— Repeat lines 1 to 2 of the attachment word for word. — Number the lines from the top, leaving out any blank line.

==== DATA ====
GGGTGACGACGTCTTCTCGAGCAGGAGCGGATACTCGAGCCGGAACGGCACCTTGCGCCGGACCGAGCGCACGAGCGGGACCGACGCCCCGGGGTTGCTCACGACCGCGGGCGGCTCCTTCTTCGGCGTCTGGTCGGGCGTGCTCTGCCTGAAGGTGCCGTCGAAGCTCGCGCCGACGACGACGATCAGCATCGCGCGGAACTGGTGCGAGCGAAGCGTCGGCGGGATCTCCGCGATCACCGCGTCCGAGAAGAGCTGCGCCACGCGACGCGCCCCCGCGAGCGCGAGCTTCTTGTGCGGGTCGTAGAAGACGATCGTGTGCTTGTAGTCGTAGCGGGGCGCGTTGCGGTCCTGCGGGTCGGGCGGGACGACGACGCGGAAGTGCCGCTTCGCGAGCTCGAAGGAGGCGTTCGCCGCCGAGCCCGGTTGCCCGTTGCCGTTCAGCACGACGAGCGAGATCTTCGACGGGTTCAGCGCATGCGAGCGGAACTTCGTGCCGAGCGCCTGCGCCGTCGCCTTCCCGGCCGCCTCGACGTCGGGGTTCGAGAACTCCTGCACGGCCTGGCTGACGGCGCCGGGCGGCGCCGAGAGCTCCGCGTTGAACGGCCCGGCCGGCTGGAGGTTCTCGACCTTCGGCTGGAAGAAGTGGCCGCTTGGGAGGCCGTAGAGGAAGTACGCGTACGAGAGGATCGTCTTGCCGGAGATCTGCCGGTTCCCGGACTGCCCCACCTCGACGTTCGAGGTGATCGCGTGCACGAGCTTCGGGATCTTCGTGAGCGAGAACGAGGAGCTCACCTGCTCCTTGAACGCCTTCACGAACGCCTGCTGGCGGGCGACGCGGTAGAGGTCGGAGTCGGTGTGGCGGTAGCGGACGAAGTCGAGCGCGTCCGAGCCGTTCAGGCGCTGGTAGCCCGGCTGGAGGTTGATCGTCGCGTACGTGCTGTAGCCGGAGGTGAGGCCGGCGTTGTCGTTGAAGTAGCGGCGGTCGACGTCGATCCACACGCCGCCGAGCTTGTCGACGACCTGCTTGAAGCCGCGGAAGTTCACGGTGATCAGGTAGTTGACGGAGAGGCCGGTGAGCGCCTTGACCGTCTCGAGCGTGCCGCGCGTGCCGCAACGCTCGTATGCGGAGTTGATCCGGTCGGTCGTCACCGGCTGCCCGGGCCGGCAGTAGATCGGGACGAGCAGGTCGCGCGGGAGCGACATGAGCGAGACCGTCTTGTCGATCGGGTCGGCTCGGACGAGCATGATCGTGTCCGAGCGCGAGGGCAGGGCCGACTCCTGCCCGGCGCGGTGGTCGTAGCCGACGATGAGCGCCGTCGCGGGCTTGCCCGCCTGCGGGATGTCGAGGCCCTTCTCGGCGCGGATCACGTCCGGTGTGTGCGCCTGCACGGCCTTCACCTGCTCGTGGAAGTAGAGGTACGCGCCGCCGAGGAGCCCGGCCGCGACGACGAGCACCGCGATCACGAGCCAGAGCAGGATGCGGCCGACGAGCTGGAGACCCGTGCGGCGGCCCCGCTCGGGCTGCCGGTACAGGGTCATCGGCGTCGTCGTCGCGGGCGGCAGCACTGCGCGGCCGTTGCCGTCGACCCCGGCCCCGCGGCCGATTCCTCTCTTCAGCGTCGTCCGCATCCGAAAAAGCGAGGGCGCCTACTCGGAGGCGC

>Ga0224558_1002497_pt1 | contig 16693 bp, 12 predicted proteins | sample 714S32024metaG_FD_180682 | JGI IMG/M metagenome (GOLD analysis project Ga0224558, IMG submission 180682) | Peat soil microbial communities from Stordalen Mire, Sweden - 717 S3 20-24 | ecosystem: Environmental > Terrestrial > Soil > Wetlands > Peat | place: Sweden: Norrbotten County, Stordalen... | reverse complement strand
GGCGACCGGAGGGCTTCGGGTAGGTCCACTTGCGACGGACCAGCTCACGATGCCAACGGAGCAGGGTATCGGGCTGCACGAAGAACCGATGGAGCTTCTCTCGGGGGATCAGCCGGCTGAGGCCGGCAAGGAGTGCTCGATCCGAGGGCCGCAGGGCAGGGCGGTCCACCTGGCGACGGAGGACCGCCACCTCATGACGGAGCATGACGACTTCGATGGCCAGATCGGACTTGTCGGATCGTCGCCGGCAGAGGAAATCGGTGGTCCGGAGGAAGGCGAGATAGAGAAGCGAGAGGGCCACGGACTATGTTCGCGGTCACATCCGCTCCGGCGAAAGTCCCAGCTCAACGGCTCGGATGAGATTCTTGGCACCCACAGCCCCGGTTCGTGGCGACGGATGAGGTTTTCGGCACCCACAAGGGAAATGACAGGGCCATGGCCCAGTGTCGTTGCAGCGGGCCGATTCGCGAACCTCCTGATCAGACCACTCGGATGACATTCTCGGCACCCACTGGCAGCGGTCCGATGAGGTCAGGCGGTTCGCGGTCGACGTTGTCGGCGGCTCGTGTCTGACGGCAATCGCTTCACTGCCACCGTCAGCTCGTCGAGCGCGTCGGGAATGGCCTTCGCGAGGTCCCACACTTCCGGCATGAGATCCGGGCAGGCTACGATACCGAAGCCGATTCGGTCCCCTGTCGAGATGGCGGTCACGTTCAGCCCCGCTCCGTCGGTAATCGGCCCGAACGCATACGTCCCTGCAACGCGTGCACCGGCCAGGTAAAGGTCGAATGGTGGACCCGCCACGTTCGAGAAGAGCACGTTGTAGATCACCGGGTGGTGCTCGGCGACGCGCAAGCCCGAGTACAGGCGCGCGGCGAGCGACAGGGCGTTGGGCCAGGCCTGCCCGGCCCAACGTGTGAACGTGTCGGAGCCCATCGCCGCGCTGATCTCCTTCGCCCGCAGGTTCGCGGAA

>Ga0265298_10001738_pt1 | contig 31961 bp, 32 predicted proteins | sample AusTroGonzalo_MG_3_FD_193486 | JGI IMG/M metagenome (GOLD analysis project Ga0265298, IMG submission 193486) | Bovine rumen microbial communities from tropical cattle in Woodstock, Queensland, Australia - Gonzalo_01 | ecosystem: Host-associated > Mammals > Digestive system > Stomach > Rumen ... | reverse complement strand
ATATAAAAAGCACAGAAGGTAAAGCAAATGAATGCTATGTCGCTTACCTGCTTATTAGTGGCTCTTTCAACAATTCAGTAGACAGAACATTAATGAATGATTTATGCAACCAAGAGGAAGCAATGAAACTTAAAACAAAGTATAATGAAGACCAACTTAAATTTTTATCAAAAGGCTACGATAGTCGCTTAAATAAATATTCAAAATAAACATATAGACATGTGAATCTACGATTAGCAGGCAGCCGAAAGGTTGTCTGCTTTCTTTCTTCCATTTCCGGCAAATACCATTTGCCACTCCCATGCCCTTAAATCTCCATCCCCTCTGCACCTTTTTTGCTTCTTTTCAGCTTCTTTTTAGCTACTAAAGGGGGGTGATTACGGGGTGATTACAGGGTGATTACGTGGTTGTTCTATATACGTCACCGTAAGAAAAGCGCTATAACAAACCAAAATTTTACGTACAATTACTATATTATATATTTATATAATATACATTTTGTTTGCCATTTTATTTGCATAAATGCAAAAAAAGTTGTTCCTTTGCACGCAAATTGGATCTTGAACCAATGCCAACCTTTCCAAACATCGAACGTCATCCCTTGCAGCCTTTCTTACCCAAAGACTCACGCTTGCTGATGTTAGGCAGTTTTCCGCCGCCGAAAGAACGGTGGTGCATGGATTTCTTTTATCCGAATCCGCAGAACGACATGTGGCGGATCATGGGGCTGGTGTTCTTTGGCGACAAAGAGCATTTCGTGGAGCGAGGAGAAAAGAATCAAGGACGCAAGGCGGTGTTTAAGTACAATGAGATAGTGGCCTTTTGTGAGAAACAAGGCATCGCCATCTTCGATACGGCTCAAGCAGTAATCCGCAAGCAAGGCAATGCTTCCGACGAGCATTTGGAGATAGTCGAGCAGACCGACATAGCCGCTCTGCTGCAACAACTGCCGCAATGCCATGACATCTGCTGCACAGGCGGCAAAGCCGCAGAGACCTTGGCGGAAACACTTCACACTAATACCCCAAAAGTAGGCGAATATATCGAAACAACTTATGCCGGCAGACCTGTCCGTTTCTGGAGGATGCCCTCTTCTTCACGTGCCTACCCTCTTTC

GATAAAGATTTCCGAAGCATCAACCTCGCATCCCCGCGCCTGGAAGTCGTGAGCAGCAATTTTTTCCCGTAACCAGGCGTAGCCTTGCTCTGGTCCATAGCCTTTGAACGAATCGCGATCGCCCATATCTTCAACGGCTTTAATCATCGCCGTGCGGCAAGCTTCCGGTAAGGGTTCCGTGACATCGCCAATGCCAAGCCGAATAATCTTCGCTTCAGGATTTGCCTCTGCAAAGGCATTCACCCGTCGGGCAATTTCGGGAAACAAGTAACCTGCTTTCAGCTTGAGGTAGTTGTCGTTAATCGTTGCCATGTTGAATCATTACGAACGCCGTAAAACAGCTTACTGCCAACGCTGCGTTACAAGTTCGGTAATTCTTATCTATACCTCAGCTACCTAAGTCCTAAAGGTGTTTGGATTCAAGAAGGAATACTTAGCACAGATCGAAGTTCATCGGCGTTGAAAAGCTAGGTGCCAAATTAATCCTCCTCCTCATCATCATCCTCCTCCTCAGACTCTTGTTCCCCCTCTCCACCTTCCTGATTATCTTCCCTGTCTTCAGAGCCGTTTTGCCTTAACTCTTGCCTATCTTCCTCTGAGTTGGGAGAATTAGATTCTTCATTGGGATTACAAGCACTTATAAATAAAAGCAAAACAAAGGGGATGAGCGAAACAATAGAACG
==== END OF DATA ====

GGGTGACGACGTCTTCTCGAGCAGGAGCGGATACTCGAGCCGGAACGGCACCTTGCGCCGGACCGAGCGCACGAGCGGGACCGACGCCCCGGGGTTGCTCACGACCGCGGGCGGCTCCTTCTTCGGCGTCTGGTCGGGCGTGCTCTGCCTGAAGGTGCCGTCGAAGCTCGCGCCGACGACGACGATCAGCATCGCGCGGAACTGGTGCGAGCGAAGCGTCGGCGGGATCTCCGCGATCACCGCGTCCGAGAAGAGCTGCGCCACGCGACGCGCCCCCGCGAGCGCGAGCTTCTTGTGCGGGTCGTAGAAGACGATCGTGTGCTTGTAGTCGTAGCGGGGCGCGTTGCGGTCCTGCGGGTCGGGCGGGACGACGACGCGGAAGTGCCGCTTCGCGAGCTCGAAGGAGGCGTTCGCCGCCGAGCCCGGTTGCCCGTTGCCGTTCAGCACGACGAGCGAGATCTTCGACGGGTTCAGCGCATGCGAGCGGAACTTCGTGCCGAGCGCCTGCGCCGTCGCCTTCCCGGCCGCCTCGACGTCGGGGTTCGAGAACTCCTGCACGGCCTGGCTGACGGCGCCGGGCGGCGCCGAGAGCTCCGCGTTGAACGGCCCGGCCGGCTGGAGGTTCTCGACCTTCGGCTGGAAGAAGTGGCCGCTTGGGAGGCCGTAGAGGAAGTACGCGTACGAGAGGATCGTCTTGCCGGAGATCTGCCGGTTCCCGGACTGCCCCACCTCGACGTTCGAGGTGATCGCGTGCACGAGCTTCGGGATCTTCGTGAGCGAGAACGAGGAGCTCACCTGCTCCTTGAACGCCTTCACGAACGCCTGCTGGCGGGCGACGCGGTAGAGGTCGGAGTCGGTGTGGCGGTAGCGGACGAAGTCGAGCGCGTCCGAGCCGTTCAGGCGCTGGTAGCCCGGCTGGAGGTTGATCGTCGCGTACGTGCTGTAGCCGGAGGTGAGGCCGGCGTTGTCGTTGAAGTAGCGGCGGTCGACGTCGATCCACACGCCGCCGAGCTTGTCGACGACCTGCTTGAAGCCGCGGAAGTTCACGGTGATCAGGTAGTTGACGGAGAGGCCGGTGAGCGCCTTGACCGTCTCGAGCGTGCCGCGCGTGCCGCAACGCTCGTATGCGGAGTTGATCCGGTCGGTCGTCACCGGCTGCCCGGGCCGGCAGTAGATCGGGACGAGCAGGTCGCGCGGGAGCGACATGAGCGAGACCGTCTTGTCGATCGGGTCGGCTCGGACGAGCATGATCGTGTCCGAGCGCGAGGGCAGGGCCGACTCCTGCCCGGCGCGGTGGTCGTAGCCGACGATGAGCGCCGTCGCGGGCTTGCCCGCCTGCGGGATGTCGAGGCCCTTCTCGGCGCGGATCACGTCCGGTGTGTGCGCCTGCACGGCCTTCACCTGCTCGTGGAAGTAGAGGTACGCGCCGCCGAGGAGCCCGGCCGCGACGACGAGCACCGCGATCACGAGCCAGAGCAGGATGCGGCCGACGAGCTGGAGACCCGTGCGGCGGCCCCGCTCGGGCTGCCGGTACAGGGTCATCGGCGTCGTCGTCGCGGGCGGCAGCACTGCGCGGCCGTTGCCGTCGACCCCGGCCCCGCGGCCGATTCCTCTCTTCAGCGTCGTCCGCATCCGAAAAAGCGAGGGCGCCTACTCGGAGGCGC

>Ga0224558_1002497_pt1 | contig 16693 bp, 12 predicted proteins | sample 714S32024metaG_FD_180682 | JGI IMG/M metagenome (GOLD analysis project Ga0224558, IMG submission 180682) | Peat soil microbial communities from Stordalen Mire, Sweden - 717 S3 20-24 | ecosystem: Environmental > Terrestrial > Soil > Wetlands > Peat | place: Sweden: Norrbotten County, Stordalen... | reverse complement strand